It will cost the city of Cincinnati an estimated $300,000 to clean up a composting site they shut down earlier this year due to odor complaints.
Compost Cincy rented an old landfill site from the city to provide an environmentally friendly alternative to landfills, but after numerous odor complaints, the city shut them down and locked them out because of odor problems.
The idea of the first centrally located composting facility in Cincinnati started out as a win-win for businesses, the city and the environment. Large commercial companies could send their waste to the old landfill site where Compost Cincy would break it down and sell it. But demand for composting proved to be much bigger than they anticipated.
Compost Cincy designed their operation for about 20,000 tons a year, at their peak they were receiving a rate more like 80,000 tons a year.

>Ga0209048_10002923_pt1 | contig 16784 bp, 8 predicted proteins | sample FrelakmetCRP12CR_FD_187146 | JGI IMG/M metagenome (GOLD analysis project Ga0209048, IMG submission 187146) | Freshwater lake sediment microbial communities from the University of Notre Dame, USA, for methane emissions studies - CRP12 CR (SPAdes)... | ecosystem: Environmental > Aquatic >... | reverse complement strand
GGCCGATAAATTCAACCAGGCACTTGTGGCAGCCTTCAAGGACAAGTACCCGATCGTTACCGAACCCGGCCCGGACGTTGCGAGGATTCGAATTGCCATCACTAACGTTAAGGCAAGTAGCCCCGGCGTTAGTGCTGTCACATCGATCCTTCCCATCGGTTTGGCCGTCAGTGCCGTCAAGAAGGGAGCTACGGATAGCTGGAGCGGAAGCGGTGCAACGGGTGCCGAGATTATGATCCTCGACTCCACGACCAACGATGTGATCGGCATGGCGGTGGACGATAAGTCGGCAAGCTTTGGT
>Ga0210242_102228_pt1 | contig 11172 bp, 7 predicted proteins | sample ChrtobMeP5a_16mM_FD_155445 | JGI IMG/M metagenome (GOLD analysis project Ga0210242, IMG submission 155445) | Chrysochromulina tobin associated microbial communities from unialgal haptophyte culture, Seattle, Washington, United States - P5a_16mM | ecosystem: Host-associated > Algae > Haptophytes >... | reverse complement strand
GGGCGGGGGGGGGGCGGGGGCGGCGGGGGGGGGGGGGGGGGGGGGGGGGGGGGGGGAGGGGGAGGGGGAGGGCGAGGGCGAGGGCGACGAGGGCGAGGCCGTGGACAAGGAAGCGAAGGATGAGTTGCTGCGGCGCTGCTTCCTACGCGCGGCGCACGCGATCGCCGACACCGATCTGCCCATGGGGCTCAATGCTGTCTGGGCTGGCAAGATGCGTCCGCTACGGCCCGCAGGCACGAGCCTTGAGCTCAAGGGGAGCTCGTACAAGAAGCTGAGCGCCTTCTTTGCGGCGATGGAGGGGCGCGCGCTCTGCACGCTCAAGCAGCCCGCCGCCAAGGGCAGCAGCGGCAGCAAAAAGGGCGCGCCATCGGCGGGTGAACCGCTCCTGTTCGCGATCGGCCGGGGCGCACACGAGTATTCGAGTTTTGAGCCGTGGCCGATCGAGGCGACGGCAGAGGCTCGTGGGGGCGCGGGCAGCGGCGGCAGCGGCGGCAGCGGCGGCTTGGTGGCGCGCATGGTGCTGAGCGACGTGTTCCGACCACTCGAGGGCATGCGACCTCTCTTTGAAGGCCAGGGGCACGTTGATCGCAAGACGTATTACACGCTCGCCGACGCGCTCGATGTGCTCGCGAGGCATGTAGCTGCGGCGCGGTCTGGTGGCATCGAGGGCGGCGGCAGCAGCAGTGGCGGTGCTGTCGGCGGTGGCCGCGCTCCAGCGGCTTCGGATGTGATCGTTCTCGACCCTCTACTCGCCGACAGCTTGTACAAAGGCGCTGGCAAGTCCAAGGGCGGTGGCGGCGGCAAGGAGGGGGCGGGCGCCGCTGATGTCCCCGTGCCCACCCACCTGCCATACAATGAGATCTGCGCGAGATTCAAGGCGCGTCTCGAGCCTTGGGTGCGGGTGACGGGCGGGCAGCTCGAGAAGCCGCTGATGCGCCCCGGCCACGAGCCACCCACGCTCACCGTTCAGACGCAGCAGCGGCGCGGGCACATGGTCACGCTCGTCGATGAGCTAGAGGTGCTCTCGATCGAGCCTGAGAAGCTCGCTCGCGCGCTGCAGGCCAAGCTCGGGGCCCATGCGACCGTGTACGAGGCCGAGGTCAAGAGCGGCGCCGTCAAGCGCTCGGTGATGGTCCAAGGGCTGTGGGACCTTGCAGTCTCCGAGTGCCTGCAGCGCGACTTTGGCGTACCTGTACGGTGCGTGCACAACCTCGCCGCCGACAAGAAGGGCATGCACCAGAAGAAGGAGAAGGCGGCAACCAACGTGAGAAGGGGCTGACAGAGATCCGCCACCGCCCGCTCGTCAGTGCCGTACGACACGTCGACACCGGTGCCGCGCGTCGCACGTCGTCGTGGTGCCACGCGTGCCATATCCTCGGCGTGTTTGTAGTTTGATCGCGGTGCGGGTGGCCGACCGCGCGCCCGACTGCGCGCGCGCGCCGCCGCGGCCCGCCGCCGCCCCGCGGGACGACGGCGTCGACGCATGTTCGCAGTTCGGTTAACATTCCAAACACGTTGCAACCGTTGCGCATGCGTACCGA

All that decomposing waste became a smelly problem for industrial neighbors so the city opted not to renew the lease.
Compost Cincy blames the eviction on the city’s poor zoning policies. While they admits some odor may have made it off site after heavy rainfalls due to the amount of waste they are processing, they don’t believe that was reason enough for eviction.
Their website blames Americans and Municipalities for not wanting to deal with the few minor inconveniences of odors, rodents, truck traffic, groundwater contamination and decreased property value in order to “be green.” http://www.compostcincy.com/
Challenges and subsequent closures of commercial composting continue to exist throughout the US because of high demand, not enough infrastructure, inadequate regulatory structure, and persistent odors. It is good timing that alternative solutions, such as, on-site aerobic technology and anaerobic digestion are garnering interest and favor with towns and states. Those two solutions will soon replace these composting problems.